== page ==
Gregory Paul Frye, Petitioner-Appellant, v. FMCC

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United States Court of Appeals, Tenth Circuit.

Gregory Paul Frye, Petitioner-Appellant, v. Angel Medina, Warden, FMCC; Cynthia Coffman, Attorney General of the State of Colorado, Respondents-Appellees.

No. 16-1101

    Decided: August 31, 2016

Before MATHESON, McKAY, and O'BRIEN, Circuit Judges.

ORDER DENYING CERTIFICATE OF APPEALABILITY *

Gregory Paul Frye is serving a 28-year sentence in a Colorado prison for second-degree kidnapping and second-degree assault with a deadly weapon. In this, his second 28 U.S.C. § 2254 action, he seeks leave to proceed on appeal without prepayment of costs and fees (In Forma Pauperis—IFP) and a certificate of appealability (COA) permitting him to challenge the dismissal of his habeas petition. He claims the state trial court wrongly imposed restitution after accepting his guilty plea. We construe his pro se filings liberally, United States v. Pinson, 584 F.3d 972, 975 (10th Cir. 2009), but deny a COA, deny his request to waive prepayment of costs and fees, and dismiss the appeal.

Frye's guilty plea, dated August 20, 2008, contained a stipulated sentence of consecutive twelve- and sixteen-year terms, as well as an agreement to pay restitution for all counts of conviction. R. at 22. The prosecution had ninety days to file the restitution amount, and on November 18, 2008, it timely sought $3,276.86, which the trial court granted. The prosecution later amended the requested amount to $3,279.86, which the trial court eventually granted over the objection of Frye's stand-by attorney. The Colorado Court of Appeals rejected Frye's claim that the restitution request was untimely and affirmed the restitution order. R. at 48-49.

Meanwhile, Frye filed his first unsuccessful 28 U.S.C. § 2254 federal habeas petition claiming (among other things) his guilty plea was invalid because it was coerced by the trial court's erroneous evidentiary rulings. See Frye v. Clements, No. 12-cv-00722-RBJ (D. Colo. filed Mar. 22, 2012). The district judge rejected that claim on the merits and dismissed the entire petition because Frye's remaining claims were procedurally barred or not cognizable in a federal habeas proceeding. R. at 134-37, 154. We denied his request for a COA. R. at 256.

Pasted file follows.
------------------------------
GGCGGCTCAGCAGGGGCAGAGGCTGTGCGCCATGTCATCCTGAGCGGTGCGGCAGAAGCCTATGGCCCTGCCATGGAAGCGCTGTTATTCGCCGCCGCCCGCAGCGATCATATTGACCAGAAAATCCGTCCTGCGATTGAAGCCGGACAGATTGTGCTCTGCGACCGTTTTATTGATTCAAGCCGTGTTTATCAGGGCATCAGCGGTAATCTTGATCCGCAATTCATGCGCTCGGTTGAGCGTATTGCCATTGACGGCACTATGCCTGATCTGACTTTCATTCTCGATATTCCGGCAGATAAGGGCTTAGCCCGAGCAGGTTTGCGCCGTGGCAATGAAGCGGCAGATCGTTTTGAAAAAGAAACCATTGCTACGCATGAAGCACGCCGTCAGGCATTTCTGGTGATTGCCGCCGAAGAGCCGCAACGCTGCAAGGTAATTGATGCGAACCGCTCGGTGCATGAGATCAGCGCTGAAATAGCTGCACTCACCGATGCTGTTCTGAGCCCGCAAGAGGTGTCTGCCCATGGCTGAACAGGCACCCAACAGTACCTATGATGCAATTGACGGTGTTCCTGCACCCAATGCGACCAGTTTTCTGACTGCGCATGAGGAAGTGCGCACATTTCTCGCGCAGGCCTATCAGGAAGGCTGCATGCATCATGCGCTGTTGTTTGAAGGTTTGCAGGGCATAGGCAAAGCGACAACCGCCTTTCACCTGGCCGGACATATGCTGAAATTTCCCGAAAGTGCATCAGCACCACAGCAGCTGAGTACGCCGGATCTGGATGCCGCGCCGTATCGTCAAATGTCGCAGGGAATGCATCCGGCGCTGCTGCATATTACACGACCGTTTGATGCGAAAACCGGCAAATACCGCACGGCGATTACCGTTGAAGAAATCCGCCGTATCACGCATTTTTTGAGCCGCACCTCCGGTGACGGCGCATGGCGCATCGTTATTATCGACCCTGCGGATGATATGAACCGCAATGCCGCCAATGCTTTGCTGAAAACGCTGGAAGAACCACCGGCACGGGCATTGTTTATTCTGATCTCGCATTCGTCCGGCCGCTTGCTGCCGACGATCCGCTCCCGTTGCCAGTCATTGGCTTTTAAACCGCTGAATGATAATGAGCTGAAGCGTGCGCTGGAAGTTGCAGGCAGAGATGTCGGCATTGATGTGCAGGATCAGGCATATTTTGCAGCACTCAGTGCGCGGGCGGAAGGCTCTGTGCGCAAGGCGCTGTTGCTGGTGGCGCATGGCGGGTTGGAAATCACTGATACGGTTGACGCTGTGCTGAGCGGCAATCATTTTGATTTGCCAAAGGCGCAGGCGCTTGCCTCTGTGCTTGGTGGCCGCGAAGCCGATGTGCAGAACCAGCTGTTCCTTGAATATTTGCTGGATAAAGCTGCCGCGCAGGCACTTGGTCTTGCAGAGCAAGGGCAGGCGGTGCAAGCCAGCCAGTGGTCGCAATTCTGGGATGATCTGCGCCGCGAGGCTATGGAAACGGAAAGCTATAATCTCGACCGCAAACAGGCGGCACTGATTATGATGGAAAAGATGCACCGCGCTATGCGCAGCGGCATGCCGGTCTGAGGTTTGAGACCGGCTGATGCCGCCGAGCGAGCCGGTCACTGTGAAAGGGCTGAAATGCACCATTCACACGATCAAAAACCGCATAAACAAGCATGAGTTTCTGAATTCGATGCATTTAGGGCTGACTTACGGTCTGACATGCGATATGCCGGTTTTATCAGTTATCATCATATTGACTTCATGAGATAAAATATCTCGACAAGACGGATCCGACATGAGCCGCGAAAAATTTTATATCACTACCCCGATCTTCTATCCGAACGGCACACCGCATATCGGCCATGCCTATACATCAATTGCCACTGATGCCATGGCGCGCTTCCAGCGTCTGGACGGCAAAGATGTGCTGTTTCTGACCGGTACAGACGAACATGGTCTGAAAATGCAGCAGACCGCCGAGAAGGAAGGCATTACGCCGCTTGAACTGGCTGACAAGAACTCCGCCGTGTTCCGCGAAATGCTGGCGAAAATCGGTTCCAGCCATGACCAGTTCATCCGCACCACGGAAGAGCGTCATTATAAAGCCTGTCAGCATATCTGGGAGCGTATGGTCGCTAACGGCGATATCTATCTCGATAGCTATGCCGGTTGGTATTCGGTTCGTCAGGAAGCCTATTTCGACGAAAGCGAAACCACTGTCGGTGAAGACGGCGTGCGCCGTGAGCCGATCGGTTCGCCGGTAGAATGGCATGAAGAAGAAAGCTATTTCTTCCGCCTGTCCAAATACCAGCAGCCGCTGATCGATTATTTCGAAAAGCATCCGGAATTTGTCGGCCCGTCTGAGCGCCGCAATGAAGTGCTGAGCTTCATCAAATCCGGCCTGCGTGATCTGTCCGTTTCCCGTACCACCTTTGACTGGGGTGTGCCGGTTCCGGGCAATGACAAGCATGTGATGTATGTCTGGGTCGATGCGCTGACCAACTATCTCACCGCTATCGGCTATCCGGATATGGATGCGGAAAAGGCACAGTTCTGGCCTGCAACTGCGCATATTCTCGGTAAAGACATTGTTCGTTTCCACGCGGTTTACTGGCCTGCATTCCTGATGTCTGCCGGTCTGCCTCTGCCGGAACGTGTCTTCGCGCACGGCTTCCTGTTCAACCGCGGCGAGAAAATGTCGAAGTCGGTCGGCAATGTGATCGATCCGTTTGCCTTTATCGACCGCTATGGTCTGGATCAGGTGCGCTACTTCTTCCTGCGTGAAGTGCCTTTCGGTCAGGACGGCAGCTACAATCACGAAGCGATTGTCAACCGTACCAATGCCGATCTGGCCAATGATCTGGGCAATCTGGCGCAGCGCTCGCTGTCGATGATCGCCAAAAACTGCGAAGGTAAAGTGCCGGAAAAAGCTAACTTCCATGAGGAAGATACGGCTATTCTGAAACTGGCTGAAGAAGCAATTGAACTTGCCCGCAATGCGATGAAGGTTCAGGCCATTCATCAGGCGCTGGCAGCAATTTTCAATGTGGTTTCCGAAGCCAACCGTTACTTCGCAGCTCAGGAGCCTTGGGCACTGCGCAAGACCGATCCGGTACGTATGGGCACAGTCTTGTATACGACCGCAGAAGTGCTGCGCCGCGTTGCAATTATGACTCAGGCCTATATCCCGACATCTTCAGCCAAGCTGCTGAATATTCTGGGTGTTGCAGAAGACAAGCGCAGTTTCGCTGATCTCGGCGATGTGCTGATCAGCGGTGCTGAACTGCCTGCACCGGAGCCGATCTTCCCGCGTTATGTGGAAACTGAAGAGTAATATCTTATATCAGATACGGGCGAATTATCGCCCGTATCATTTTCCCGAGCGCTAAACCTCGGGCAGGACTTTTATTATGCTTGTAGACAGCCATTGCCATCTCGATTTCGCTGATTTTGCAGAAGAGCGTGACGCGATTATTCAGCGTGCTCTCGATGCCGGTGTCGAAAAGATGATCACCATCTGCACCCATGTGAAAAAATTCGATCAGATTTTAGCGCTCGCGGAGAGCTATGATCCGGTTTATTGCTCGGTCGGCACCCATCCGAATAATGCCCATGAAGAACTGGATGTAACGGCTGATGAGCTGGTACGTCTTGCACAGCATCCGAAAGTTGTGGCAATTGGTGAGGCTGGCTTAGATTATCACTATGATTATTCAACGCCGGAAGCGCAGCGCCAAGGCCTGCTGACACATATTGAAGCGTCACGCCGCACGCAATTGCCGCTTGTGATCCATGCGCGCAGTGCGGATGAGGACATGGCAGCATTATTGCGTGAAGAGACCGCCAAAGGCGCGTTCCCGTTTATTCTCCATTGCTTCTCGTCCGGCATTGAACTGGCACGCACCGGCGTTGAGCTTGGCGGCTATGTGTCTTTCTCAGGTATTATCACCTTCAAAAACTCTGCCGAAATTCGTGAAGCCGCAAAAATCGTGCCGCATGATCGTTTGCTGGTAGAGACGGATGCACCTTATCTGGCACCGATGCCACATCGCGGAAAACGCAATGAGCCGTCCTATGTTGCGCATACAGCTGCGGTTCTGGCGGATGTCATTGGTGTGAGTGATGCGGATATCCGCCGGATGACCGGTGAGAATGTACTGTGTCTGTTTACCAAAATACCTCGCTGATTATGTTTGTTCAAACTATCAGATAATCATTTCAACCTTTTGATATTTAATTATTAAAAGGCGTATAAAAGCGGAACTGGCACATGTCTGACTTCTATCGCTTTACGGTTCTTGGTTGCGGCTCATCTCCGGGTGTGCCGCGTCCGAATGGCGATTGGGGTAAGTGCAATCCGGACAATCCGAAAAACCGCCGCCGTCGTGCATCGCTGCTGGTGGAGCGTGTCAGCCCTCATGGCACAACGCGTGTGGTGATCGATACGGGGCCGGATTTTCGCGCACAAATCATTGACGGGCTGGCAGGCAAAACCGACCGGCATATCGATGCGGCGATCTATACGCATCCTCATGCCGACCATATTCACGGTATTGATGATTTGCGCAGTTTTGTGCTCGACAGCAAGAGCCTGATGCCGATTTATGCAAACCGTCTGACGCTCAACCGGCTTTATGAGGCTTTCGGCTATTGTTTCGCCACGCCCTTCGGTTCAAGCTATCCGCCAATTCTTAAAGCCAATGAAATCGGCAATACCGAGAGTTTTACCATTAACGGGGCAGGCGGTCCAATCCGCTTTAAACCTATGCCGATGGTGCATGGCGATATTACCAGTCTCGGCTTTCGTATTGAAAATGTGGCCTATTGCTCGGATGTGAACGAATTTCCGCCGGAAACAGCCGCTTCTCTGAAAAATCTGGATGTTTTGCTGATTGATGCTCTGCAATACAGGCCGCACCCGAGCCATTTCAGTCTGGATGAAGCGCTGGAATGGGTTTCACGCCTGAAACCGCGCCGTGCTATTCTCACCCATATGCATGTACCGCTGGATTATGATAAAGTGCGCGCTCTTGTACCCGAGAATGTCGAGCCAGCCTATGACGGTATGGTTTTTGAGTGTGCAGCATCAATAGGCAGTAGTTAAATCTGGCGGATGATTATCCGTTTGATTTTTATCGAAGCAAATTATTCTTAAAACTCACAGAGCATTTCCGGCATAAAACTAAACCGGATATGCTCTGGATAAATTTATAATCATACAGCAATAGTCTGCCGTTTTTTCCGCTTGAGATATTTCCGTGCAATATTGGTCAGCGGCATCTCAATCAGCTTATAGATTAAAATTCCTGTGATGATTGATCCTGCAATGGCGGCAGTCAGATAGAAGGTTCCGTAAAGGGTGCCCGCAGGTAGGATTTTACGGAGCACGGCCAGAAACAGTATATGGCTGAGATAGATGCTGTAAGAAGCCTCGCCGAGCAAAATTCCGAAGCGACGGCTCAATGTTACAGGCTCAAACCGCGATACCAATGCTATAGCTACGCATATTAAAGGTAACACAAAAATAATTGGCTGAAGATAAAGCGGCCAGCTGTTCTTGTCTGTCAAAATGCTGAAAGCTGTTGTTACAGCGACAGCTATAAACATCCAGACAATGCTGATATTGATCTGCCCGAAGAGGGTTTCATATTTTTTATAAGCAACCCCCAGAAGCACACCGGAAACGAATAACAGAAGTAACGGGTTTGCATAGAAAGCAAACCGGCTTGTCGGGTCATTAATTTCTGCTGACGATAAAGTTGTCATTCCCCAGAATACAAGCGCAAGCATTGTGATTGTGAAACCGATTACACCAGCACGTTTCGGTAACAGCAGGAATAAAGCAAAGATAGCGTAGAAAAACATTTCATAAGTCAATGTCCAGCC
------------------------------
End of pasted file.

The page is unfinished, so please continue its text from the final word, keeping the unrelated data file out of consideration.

Frye then filed this § 2254 petition challenging the restitution order, which the district judge concluded was not cognizable—for purposes of federal habeas relief Frye was not “in custody” as a result of the restitution order. R. at 417-18. But Frye attempted to add a new wrinkle by asserting the government's restitution request was a breach of the plea agreement. That argument, the district judge concluded, only amounts to an unauthorized second or successive § 2254 claim. See 28 U.S.C. § 2244(b)(3)(A) (requiring circuit court authorization for second or successive habeas claims).1 In sum, the district court lacked jurisdiction to address either of Frye's arguments. The judge also denied Frye's request to proceed on appeal without prepayment of fees, certifying the appeal would not be taken in good faith. R. at 421. See 28 U.S.C. § 1915(a)(3). Undeterred, Frye filed a notice of appeal and applied to this court for a COA. He also renewed his request for IFP status.

A COA is a jurisdictional prerequisite to appeal the denial of a 28 U.S.C. § 2254 petition, requiring a habeas petitioner to make “a substantial showing of the denial of a constitutional right.” 28 U.S.C. § 2253(c)(2); Miller-El v. Cockrell, 537 U.S. 322, 336 (2003). To obtain a COA, an applicant must show “that jurists of reason would find it debatable whether the petition states a valid claim of the denial of a constitutional right and that jurists of reason would find it debatable whether the district court was correct in its procedural ruling.” Slack v. McDaniel, 529 U.S. 473, 484 (2000). Additionally, to proceed on appeal without prepayment of costs and fees, Frye “must show a financial inability to pay the required filing fees and the existence of a reasoned, nonfrivolous argument on the law and facts in support of the issues raised on appeal.” DeBardeleben v. Quinlan, 937 F.2d 502, 505 (10th Cir. 1991) (emphasis added).